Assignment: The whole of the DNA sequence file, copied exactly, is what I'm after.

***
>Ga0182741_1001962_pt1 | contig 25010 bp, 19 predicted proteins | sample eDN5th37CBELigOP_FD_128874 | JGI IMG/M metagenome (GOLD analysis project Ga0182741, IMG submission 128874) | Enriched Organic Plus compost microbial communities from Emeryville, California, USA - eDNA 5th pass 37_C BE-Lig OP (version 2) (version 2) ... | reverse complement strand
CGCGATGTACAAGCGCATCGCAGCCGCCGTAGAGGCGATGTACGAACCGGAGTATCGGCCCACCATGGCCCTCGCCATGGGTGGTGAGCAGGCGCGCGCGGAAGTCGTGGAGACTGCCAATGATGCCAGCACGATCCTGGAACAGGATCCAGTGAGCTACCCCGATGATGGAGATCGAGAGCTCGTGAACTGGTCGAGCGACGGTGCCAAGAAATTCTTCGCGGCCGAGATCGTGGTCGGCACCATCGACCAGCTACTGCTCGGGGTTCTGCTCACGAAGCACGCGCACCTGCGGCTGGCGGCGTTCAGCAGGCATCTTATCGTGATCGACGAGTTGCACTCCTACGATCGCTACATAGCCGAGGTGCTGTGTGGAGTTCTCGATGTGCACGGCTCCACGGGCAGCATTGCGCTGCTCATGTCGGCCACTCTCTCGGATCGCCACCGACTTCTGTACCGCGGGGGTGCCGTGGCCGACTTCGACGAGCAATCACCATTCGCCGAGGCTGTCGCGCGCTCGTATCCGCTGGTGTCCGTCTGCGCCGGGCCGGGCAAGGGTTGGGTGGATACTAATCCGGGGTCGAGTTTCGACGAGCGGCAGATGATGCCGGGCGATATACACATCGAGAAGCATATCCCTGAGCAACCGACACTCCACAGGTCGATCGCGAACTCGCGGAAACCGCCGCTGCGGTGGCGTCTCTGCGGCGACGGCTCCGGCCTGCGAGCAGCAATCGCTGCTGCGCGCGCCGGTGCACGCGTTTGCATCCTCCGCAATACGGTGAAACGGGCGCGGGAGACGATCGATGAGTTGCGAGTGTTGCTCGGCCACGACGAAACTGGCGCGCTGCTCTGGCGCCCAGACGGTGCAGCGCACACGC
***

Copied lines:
>Ga0182741_1001962_pt1 | contig 25010 bp, 19 predicted proteins | sample eDN5th37CBELigOP_FD_128874 | JGI IMG/M metagenome (GOLD analysis project Ga0182741, IMG submission 128874) | Enriched Organic Plus compost microbial communities from Emeryville, California, USA - eDNA 5th pass 37_C BE-Lig OP (version 2) (version 2) ... | reverse complement strand
CGCGATGTACAAGCGCATCGCAGCCGCCGTAGAGGCGATGTACGAACCGGAGTATCGGCCCACCATGGCCCTCGCCATGGGTGGTGAGCAGGCGCGCGCGGAAGTCGTGGAGACTGCCAATGATGCCAGCACGATCCTGGAACAGGATCCAGTGAGCTACCCCGATGATGGAGATCGAGAGCTCGTGAACTGGTCGAGCGACGGTGCCAAGAAATTCTTCGCGGCCGAGATCGTGGTCGGCACCATCGACCAGCTACTGCTCGGGGTTCTGCTCACGAAGCACGCGCACCTGCGGCTGGCGGCGTTCAGCAGGCATCTTATCGTGATCGACGAGTTGCACTCCTACGATCGCTACATAGCCGAGGTGCTGTGTGGAGTTCTCGATGTGCACGGCTCCACGGGCAGCATTGCGCTGCTCATGTCGGCCACTCTCTCGGATCGCCACCGACTTCTGTACCGCGGGGGTGCCGTGGCCGACTTCGACGAGCAATCACCATTCGCCGAGGCTGTCGCGCGCTCGTATCCGCTGGTGTCCGTCTGCGCCGGGCCGGGCAAGGGTTGGGTGGATACTAATCCGGGGTCGAGTTTCGACGAGCGGCAGATGATGCCGGGCGATATACACATCGAGAAGCATATCCCTGAGCAACCGACACTCCACAGGTCGATCGCGAACTCGCGGAAACCGCCGCTGCGGTGGCGTCTCTGCGGCGACGGCTCCGGCCTGCGAGCAGCAATCGCTGCTGCGCGCGCCGGTGCACGCGTTTGCATCCTCCGCAATACGGTGAAACGGGCGCGGGAGACGATCGATGAGTTGCGAGTGTTGCTCGGCCACGACGAAACTGGCGCGCTGCTCTGGCGCCCAGACGGTGCAGCGCACACGC